Wrong Way To Brush Teeth
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When it comes to fun ways to spend an afternoon, dental appointments come in somewhere above tax audits and below everything else in the known universe. It’s just not fun to have someone else’s hands in your mouth as they poke you with sharp instruments while asking about your summer vacation plans and critiquing your flossing technique.

Luckily, there are a few ways to make your dentist appointments easier—and it starts with learning the right way to brush your teeth. If you brush incorrectly, the bacteria in plaque (that sticky film that builds up on your teeth) can cause tooth decay and gum disease, unless it’s removed regularly through effective brushing. Turns out that what many of us learned during childhood dental visits was simply incorrect or has been updated as toothbrush technology has improved.

Here’s how you’ve been brushing your teeth wrong and how to fix it:

Using the Wrong Toothbrush

When you’re picking out a new brush at the pharmacy, avoid hard bristle brushes as they can damage delicate gum tissue. Instead look for a toothbrush marked “soft” and choose a size or shape that will easily fit in your mouth and allow you to access all areas easily.

Not Replacing Your Toothbrush Often Enough

While most people wait to pick up a new toothbrush until they’re at the dentist, you actually need to replace them more often. The American Dental Association (ADA) recommends getting a new brush every two or three months or as soon as your bristles look frayed or are splaying outwards. Old brushes simply aren’t as effective against plaque.

Brushing In Circles

Manyof us were told by helpful hygienists to brush in tiny circles to get all the plaque out. Turns out this is no longer the best technique. Nowadays, the ADA recommends “gently moving the brush back and forth in short (tooth-wide) strokes.” Using those short strokes, hit the outer and inner surfaces of each tooth and then the chewing surfaces. As for those tricky front teeth, “tilt the brush vertically and make several up-and-down strokes.”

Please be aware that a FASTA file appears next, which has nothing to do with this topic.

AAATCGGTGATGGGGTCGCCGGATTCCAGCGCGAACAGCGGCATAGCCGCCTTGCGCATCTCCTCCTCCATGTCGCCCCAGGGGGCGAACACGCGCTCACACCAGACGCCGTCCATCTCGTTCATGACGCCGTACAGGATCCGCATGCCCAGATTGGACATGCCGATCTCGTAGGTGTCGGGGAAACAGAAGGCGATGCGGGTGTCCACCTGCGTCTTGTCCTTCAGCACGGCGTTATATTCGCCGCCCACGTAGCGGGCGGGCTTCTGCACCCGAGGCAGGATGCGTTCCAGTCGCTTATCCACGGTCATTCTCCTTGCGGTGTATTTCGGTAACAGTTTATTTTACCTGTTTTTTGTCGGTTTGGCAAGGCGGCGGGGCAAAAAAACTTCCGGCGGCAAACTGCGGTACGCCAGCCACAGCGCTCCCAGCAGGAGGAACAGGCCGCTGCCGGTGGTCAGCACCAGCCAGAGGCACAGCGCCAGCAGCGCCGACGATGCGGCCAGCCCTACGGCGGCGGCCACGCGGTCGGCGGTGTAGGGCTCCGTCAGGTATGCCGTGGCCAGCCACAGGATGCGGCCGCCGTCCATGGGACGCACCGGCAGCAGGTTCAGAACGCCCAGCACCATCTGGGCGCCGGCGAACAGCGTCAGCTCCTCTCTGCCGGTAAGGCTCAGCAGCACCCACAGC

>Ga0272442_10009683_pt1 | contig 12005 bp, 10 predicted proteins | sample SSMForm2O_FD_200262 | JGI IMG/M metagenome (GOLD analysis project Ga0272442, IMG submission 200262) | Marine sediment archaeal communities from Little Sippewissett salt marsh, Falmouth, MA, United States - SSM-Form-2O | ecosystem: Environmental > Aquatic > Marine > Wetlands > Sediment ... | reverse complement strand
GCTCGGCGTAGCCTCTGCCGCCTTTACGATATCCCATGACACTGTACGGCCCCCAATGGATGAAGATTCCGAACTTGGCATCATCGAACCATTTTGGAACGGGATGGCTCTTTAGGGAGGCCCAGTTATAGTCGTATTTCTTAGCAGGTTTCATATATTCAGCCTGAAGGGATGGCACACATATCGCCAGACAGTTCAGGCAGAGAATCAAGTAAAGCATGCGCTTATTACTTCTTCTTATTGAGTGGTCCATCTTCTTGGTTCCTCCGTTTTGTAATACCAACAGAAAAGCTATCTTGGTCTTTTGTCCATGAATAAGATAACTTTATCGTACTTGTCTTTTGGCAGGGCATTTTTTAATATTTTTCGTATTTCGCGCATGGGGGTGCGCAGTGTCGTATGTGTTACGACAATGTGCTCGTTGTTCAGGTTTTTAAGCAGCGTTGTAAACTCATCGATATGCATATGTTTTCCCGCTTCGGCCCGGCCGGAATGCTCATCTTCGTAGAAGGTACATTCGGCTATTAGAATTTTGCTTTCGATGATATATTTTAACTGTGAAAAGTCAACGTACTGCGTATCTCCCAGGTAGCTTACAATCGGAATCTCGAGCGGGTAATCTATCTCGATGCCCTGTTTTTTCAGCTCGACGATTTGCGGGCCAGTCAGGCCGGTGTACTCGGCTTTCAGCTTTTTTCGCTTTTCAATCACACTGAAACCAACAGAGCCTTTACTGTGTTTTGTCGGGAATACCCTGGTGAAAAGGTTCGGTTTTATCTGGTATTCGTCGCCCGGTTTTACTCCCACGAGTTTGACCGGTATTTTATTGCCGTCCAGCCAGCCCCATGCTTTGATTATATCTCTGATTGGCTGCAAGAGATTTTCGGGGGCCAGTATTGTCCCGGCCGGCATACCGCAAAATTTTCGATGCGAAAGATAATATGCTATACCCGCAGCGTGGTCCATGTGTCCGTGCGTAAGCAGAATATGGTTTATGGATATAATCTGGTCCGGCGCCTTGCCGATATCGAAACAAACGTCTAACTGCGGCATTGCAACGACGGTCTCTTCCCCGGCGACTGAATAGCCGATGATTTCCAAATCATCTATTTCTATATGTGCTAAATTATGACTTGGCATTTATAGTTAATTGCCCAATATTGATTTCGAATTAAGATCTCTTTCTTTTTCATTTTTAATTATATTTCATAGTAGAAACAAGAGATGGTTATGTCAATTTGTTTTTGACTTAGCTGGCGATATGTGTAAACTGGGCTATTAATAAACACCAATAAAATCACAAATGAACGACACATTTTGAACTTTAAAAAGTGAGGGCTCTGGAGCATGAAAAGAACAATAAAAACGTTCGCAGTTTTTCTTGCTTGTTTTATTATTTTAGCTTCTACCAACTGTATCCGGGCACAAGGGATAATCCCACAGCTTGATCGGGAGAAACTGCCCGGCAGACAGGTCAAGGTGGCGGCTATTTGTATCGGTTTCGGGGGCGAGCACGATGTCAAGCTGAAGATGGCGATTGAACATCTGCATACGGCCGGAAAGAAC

Here’s a helpful video made by the ADA to demonstrate proper brushing technique:

Not Brushing Long Enough

There are a lot of toothbrush timers on the market that recommend brushing for just one minute. That’s not enough time to get the gunk off your chompers, according to the ADA. They suggest brushing for two minutes, twice a day. Set a timer, if necessary, to make sure you’re hitting that time mark.

Forgetting to Brush Your Tongue

It may feel odd to brush your tongue, but it’s an important step of oral health. When you’re done brushing your teeth, drag your toothbrush across your tongue to remove

bacteria that can lead to tooth decay and bad breath, or buy one of those tongue scrapers that they sell in some pharmacies and health food stores.

Skipping the Floss

There’s no doubt that flossing can be a drag, but if you enjoy having teeth and want to keep them for your entire life, it’s absolutely paramount to floss at least once a day. As the ADA says, “Tooth decay-causing bacteria still linger between teeth where toothbrush bristles can’t reach. [Flossing] helps remove plaque and food particles from between the teeth and under the gum line.”

Eating Too Much Sugar

Tooth decay occurs when the bacteria in plaque comes into contact with its favorite food, sugar, which causes acid to attack the teeth. Avoiding excess amounts of sugar, or brushing after sugary treats, can help avoid tooth decay. Avoid soft drinks, sticky foods like raisins or gummy treats, candy, and cookies. Additionally, the ADA (and your mother) suggest eating a well-rounded diet that includes lots of vegetables, as it can help ward off infections. Plus, according to the ADA, “many researchers believe that [tooth and gum] disease progresses faster and is potentially more severe in people with poor nutrition.”

For more tips on eating a healthy diet, talk to your doctor or a registered dietician.

Avoiding the Dentist

Yes, going to the dentist is a drag, but getting regular cleanings, x-rays, and examinations will make each successive trip to the dentist easier. That’s why it’s important (and recommended) to get professional dental cleanings twice a year.